Friday, September 9, 2011

Psychedelic Rock at its most insane: "psychotic Reaction"

If you want to know who to thank or blame for the explosion of punk rock 1970, start with five count. While "psychotic Reaction" score five has been derided as an imitation of the Yardbirds, the Rolling Stones and other groups, has been praised as a classic example of psychedelic rock and a forerunner of punk rock and garage. What is undeniable is fresh, exciting sound of 1966 hit for the band's debut San Jose, California.

Count five (leave out the "a") were five teenagers, some still in school, formed in 1964. The band was rejected by seven labels before that newly formed label Double Shot signed them. Vocalist John "Sean" Byrne played guitar and wrote "psychotic Reaction", Although the rest of the band shared writing credit: guitarist John "Mouse" Michalski, harmonica player Kenn Ellner, Roy Chaney on bass and Craig "Butch" Atkinson on drums. "Psychotic reaction" was performed without lyrics for six months until the father of Ellner Sun, the band's Manager suggested that Byrne put words to music.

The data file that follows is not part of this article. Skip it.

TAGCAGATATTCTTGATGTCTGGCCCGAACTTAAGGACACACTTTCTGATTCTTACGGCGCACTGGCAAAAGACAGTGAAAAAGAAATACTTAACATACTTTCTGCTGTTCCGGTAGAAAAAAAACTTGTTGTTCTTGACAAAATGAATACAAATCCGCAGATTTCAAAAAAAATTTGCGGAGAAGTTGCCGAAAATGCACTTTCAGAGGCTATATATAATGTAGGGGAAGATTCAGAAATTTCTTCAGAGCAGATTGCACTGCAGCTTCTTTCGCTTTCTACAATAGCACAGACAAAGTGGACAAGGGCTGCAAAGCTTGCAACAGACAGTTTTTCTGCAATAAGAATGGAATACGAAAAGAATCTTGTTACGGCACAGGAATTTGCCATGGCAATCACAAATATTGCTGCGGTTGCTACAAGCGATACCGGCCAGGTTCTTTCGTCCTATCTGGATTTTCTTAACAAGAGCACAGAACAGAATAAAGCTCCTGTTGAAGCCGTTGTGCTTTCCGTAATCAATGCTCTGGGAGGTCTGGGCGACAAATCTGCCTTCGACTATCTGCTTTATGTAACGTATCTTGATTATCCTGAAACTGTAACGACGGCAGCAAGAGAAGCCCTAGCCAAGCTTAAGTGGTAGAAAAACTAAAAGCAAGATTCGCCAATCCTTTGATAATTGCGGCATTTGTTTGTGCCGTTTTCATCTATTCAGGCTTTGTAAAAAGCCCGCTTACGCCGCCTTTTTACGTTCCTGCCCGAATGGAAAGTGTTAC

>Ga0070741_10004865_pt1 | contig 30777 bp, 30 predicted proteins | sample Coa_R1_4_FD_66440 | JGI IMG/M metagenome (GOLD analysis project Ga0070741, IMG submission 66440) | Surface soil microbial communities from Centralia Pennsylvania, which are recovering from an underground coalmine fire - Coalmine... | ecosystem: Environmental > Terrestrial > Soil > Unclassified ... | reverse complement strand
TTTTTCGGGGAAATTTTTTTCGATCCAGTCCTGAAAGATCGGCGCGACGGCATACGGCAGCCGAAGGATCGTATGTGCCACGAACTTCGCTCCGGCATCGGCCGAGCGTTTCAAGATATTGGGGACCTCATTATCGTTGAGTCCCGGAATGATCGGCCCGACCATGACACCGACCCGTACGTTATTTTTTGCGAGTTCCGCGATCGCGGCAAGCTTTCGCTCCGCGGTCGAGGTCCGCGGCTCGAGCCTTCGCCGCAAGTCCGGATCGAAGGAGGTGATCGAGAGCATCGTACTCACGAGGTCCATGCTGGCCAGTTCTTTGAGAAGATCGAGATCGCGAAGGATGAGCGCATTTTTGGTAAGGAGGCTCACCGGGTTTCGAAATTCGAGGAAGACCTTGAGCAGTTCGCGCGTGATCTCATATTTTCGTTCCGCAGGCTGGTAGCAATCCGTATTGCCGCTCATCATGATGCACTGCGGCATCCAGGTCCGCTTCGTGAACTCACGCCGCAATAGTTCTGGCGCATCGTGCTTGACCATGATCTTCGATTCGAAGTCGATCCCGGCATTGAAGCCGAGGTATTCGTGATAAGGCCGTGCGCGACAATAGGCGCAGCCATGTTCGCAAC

The title of the song was idealized during a lecture on psychosis and neurosis in the San Jose City College when a friend of Byrne whispered, "you know what would be a great name for a song? Psychotic reaction "!

"I had this song my head," recalled Byrne. "The lyrics, melody, everything-but that was the missing punch line!"

The fuzz tone growling by guitarist Michalski has been criticized as a theft of the iconic sound of the Rolling Stones ' "satisfaction", but is most memorable guitar break that follows. When Byrne sings (or cries), midway "and who feels that!" across the runway, Michalski takes the signs to demonstrate on guitar would sound like a psychotic episode.

What follows is a cacophony of guitar effects that extended the capabilities of the amplifiers of the day while defining psychedelic rock. Fans of Yardbirds may recognize similarities to the rave-up from the British group of 1965 "I'm a man", but Byrne maintained very Yardbirds weren't an influence.

"Psychotic reaction" peaked at # 5 on Billboard in 1966. The band toured with the Beach Boys, the Byrds and Dave Clark Five, but was never able to repeat his success on the charts; Five count was honored by the Rock and Roll Hall of Fame as a One Hit Wonder. The band's career was short-circuited when some of its members refused a million dollars in reserves to return to school to expand its education and recalled Michalski, stay out of the project.

Lee Jensen, author of Rockaeology, discover the secrets behind the writing, recording and production of the great successes of rock, soul, Doo-Wop, the British invasion and Rhythm & Blues. Get the stories behind the songs on


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